Thoreau’s solitude… and Ellington’s (Walden 89)

In his contrarian way, Thoreau in this chapter of Walden is redefining solitude not as something lonely or sad, but as a source of renewal.

Popular songs often have a different spin on solitude. Duke Ellington wrote the most famous song by that title, and Billie Holiday gave it its definitive vocal rendition in 1941.

Fully aware that this is not the kind of solitude Henry had in mind, I’m embedding this song in the spirit of Henry’s comments a few days ago about the pleasure of listening to the mournful owl, and as evidence that there’s more than one way to enjoy “Solitude.”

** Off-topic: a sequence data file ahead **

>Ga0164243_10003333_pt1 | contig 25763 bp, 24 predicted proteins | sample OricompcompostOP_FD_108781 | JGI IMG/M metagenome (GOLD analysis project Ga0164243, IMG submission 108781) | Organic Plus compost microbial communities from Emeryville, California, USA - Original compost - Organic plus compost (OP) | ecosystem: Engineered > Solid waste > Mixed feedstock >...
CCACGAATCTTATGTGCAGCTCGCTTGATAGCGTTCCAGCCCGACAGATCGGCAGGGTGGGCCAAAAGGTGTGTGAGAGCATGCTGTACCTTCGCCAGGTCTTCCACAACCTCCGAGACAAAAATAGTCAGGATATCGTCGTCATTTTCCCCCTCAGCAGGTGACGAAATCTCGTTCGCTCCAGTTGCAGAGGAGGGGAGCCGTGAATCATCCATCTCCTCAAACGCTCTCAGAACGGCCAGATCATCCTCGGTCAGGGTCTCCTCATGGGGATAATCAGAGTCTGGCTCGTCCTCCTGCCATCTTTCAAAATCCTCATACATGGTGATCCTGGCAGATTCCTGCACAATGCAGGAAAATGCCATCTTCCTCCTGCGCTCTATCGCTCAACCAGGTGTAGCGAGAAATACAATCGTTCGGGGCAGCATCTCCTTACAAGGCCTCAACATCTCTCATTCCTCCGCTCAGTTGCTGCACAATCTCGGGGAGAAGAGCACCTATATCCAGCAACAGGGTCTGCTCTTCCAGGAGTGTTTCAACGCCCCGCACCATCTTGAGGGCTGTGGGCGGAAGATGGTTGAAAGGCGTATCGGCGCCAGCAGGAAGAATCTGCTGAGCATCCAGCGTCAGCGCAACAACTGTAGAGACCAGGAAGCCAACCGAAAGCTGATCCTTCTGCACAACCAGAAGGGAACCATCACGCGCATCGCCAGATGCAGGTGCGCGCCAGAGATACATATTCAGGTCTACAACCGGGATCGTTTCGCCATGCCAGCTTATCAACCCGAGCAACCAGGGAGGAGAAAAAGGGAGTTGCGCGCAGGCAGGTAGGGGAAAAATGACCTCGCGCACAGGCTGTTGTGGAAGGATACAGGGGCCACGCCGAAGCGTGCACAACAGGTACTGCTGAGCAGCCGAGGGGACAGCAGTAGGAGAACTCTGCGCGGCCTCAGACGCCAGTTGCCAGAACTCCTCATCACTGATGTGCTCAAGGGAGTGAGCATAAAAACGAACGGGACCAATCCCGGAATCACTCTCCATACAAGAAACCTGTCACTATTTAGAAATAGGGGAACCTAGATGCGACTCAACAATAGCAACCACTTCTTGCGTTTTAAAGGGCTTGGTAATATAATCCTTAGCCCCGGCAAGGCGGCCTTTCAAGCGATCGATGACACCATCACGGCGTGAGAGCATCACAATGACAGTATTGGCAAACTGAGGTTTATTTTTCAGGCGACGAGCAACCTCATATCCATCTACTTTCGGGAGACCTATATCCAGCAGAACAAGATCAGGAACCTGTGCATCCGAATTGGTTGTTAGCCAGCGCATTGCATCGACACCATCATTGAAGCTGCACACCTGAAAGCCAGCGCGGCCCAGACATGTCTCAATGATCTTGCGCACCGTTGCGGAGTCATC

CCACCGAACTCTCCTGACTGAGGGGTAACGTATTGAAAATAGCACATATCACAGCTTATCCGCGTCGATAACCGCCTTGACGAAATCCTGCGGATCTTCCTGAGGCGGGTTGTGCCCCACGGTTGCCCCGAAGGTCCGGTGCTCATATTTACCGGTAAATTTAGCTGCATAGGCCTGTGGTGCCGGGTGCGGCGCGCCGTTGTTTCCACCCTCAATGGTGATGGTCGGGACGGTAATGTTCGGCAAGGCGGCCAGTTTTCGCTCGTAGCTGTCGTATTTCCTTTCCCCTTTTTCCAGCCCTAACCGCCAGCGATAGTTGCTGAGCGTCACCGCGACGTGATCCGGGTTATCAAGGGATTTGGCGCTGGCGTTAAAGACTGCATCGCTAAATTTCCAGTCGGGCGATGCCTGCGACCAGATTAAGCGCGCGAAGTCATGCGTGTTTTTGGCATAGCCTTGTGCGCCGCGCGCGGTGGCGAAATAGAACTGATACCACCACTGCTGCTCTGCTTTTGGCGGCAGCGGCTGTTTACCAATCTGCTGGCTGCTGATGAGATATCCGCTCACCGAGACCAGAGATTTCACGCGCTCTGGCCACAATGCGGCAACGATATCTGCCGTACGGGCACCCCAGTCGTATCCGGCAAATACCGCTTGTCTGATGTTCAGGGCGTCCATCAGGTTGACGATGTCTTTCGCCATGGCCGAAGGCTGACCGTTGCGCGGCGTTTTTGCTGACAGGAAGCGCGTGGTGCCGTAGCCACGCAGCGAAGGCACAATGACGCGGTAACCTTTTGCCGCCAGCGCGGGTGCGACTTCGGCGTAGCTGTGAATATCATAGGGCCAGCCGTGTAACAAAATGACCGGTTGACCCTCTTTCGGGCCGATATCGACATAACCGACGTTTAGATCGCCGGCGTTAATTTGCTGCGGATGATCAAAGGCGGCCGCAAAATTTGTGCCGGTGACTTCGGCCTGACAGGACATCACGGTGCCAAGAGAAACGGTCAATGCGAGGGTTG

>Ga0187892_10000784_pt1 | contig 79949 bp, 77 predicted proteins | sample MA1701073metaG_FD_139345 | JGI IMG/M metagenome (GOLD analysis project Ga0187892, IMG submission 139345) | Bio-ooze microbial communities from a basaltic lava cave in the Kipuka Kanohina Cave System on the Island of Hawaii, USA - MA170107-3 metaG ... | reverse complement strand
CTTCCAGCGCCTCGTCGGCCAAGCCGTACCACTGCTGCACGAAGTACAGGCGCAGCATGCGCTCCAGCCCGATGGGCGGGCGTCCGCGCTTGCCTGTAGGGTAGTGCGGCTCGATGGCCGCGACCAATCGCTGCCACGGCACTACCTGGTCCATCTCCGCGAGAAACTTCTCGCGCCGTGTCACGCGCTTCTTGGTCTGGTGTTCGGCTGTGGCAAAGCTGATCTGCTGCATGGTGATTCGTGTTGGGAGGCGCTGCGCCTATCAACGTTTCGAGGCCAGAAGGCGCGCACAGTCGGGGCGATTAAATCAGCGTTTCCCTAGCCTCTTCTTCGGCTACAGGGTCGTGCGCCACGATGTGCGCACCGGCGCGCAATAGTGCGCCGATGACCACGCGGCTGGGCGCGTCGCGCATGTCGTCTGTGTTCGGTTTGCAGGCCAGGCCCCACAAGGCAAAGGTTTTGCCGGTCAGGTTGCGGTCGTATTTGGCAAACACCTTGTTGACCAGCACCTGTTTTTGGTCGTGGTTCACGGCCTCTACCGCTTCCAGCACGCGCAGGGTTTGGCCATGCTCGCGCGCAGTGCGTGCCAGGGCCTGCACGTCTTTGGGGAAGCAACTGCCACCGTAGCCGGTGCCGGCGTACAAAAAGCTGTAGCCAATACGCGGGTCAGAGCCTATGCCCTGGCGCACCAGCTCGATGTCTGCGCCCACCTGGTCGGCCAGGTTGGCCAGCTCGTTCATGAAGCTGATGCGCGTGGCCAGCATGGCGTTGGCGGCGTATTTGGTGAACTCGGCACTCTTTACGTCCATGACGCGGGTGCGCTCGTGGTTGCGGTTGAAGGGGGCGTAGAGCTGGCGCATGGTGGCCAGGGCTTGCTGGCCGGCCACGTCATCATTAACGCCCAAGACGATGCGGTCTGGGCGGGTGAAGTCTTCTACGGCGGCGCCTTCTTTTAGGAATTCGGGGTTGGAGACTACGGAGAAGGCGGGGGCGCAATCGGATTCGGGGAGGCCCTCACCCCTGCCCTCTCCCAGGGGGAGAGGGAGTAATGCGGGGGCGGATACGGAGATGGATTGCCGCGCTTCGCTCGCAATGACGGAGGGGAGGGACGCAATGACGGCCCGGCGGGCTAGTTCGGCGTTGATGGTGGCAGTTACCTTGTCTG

(About  “A Year in Walden”)

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3 thoughts on “Thoreau’s solitude… and Ellington’s (Walden 89)

  1. Pingback: Opinion: How to Spoil a Summer Holiday | vividhope

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